April 9, 1946 |
St. Louis, Missouri
|Batted: Right||Threw: Right|
|April 14, 1966 for the Houston Astros|
|Last MLB appearance|
|October 1, 1976 for the Oakland Athletics|
|Runs batted in||520|
|Career highlights and awards|
Nathan Colbert Jr. (born April 9, 1946 in St. Louis, Missouri), is a former American Major League Baseball player who was a first baseman with the Houston Astros (1966, 1968), San Diego Padres (1969–74), Detroit Tigers (1975), Montreal Expos (1975–76) and Oakland Athletics (1976).
Signed by his hometown St. Louis Cardinals as an amateur free agent in 1964, Colbert saw some action with the Houston Astros in 1966 and 1968 before being selected by the Padres in the December 1968 expansion draft. In 1969, the Padres' inaugural season, and his first full season in the big leagues, Colbert hit 24 homers, which led the club in home runs, and drove in 66 runs while batting .255. He was a National League All-Star from 1971 to 1973. Colbert's best day in the majors was August 1, 1972, when he slammed 5 home runs - one of two players to have done so, Stan Musial being the other in 1954 - and drove in 13 runs in a doubleheader, breaking Stan Musial's record of 11 runs batted in. Coincidentally, a young Nate had attended the game where Stan originally set the record. This helped the Padres sweep the Atlanta Braves, 9-0 and 11-7.
Colbert's .508 slugging percentage, 87 runs, 286 total bases, 38 home runs, 111 RBIs, 70 walks, 67 extra-base hits, 14 intentional walks and 14.8 at bats per home run helped him finish eighth in voting for the NL MVP in 1972. He finished second only to the Cincinnati Reds' Johnny Bench (40) in home runs that year. His 111 RBIs also set a record that still stands for driving in the highest percentage of his team's runs. Throughout his career with the Padres from 1969 to 1974, he often was the only bright spot in an otherwise dismal San Diego lineup. After hitting .207 in 1974, he was traded to the Detroit Tigers in a three-way deal. Colbert also played for the Montreal Expos and Oakland Athletics before back problems forced his retirement at 30. Colbert played on nine consecutive last-place teams, from 1968–1976.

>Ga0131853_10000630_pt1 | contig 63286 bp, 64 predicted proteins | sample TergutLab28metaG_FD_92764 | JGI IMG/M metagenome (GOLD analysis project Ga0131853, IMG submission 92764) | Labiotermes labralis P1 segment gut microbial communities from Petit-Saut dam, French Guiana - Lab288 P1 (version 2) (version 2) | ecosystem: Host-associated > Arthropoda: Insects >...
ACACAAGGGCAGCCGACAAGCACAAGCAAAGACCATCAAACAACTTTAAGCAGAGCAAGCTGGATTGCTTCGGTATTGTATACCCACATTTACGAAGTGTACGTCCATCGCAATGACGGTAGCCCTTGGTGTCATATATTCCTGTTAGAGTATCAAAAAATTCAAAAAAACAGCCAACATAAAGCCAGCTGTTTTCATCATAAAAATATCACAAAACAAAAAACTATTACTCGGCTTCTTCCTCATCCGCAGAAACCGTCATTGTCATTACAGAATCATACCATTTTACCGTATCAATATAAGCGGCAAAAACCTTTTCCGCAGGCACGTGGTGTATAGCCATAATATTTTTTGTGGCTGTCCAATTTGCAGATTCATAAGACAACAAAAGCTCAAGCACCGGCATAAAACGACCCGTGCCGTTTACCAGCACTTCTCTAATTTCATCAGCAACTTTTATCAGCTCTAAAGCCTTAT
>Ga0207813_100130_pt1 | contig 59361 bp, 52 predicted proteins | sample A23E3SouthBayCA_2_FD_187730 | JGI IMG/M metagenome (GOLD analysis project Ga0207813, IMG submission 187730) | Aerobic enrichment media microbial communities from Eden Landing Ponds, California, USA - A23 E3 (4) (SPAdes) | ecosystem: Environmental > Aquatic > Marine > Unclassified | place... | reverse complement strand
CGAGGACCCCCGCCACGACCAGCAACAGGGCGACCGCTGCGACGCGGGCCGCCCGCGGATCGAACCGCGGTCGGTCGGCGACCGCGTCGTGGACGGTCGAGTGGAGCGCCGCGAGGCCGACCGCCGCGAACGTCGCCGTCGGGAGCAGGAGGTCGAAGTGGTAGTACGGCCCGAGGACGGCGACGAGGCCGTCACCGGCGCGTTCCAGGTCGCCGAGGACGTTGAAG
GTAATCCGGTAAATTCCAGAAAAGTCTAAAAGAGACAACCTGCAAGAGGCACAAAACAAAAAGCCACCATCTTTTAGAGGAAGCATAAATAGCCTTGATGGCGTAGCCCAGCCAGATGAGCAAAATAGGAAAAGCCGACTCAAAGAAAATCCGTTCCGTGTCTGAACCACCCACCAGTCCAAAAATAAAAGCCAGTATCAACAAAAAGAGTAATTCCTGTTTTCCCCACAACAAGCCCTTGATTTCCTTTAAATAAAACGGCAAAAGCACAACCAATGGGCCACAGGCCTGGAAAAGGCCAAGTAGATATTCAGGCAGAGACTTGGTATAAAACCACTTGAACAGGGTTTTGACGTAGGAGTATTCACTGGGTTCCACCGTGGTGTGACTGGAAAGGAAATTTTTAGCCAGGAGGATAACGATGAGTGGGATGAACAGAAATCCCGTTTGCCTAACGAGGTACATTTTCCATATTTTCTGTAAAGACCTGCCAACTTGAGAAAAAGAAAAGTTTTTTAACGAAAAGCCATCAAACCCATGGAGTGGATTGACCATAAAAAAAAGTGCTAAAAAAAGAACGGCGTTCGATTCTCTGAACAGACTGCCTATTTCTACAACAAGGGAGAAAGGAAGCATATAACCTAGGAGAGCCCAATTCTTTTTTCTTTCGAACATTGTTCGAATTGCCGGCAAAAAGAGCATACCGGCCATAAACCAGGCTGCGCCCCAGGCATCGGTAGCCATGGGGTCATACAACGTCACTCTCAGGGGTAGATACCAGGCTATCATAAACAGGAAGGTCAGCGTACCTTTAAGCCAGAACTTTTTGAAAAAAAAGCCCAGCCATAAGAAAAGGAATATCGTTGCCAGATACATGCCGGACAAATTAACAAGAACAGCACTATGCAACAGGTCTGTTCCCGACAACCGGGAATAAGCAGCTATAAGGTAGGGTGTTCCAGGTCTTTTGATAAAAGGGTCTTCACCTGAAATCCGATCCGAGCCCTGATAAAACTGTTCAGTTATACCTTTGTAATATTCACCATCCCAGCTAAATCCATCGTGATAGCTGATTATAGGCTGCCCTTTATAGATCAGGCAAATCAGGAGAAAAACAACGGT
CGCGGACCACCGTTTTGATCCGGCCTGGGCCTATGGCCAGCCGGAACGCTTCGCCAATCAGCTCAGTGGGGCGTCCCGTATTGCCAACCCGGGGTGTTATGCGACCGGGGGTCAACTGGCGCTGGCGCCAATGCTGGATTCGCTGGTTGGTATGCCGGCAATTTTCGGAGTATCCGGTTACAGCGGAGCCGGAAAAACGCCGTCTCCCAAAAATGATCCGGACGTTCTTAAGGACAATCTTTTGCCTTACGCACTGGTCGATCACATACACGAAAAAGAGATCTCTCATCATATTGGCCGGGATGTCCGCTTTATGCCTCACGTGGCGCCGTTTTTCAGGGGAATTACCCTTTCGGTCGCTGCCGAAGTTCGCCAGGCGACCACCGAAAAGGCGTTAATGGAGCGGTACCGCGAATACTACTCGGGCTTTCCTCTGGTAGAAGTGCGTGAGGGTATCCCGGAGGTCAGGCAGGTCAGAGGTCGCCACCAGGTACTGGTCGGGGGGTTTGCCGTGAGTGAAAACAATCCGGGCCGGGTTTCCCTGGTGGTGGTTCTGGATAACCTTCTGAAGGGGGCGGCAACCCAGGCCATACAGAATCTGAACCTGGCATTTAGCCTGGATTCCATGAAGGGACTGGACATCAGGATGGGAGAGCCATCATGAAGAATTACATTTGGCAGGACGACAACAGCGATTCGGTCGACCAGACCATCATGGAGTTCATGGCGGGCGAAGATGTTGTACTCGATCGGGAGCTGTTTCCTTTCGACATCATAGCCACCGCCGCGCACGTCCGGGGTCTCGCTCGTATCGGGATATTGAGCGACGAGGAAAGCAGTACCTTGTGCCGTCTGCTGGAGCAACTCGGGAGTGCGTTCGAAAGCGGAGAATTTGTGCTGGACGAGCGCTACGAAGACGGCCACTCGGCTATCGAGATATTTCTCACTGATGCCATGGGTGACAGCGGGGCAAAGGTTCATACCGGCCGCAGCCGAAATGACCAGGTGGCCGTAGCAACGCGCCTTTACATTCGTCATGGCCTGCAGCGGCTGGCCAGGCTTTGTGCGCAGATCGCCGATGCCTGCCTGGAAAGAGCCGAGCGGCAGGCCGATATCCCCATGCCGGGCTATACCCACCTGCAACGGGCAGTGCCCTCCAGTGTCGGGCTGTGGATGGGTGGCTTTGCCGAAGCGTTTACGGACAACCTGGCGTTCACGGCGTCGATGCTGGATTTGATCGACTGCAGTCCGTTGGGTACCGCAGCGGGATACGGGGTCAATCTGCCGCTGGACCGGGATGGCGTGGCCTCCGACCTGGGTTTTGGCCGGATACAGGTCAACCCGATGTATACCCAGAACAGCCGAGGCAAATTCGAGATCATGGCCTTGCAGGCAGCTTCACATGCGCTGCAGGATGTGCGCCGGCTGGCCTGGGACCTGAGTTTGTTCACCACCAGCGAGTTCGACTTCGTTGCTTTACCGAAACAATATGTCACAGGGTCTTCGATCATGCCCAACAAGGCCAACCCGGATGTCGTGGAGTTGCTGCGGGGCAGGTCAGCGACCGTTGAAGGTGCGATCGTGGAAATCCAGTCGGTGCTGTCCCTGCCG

Colbert was the first real star for the Padres and also played a solid first base. Colbert is the San Diego Padres all-time home run leader with 163.
- Career statistics and player information from Baseball-Reference, or Fangraphs, or The Baseball Cube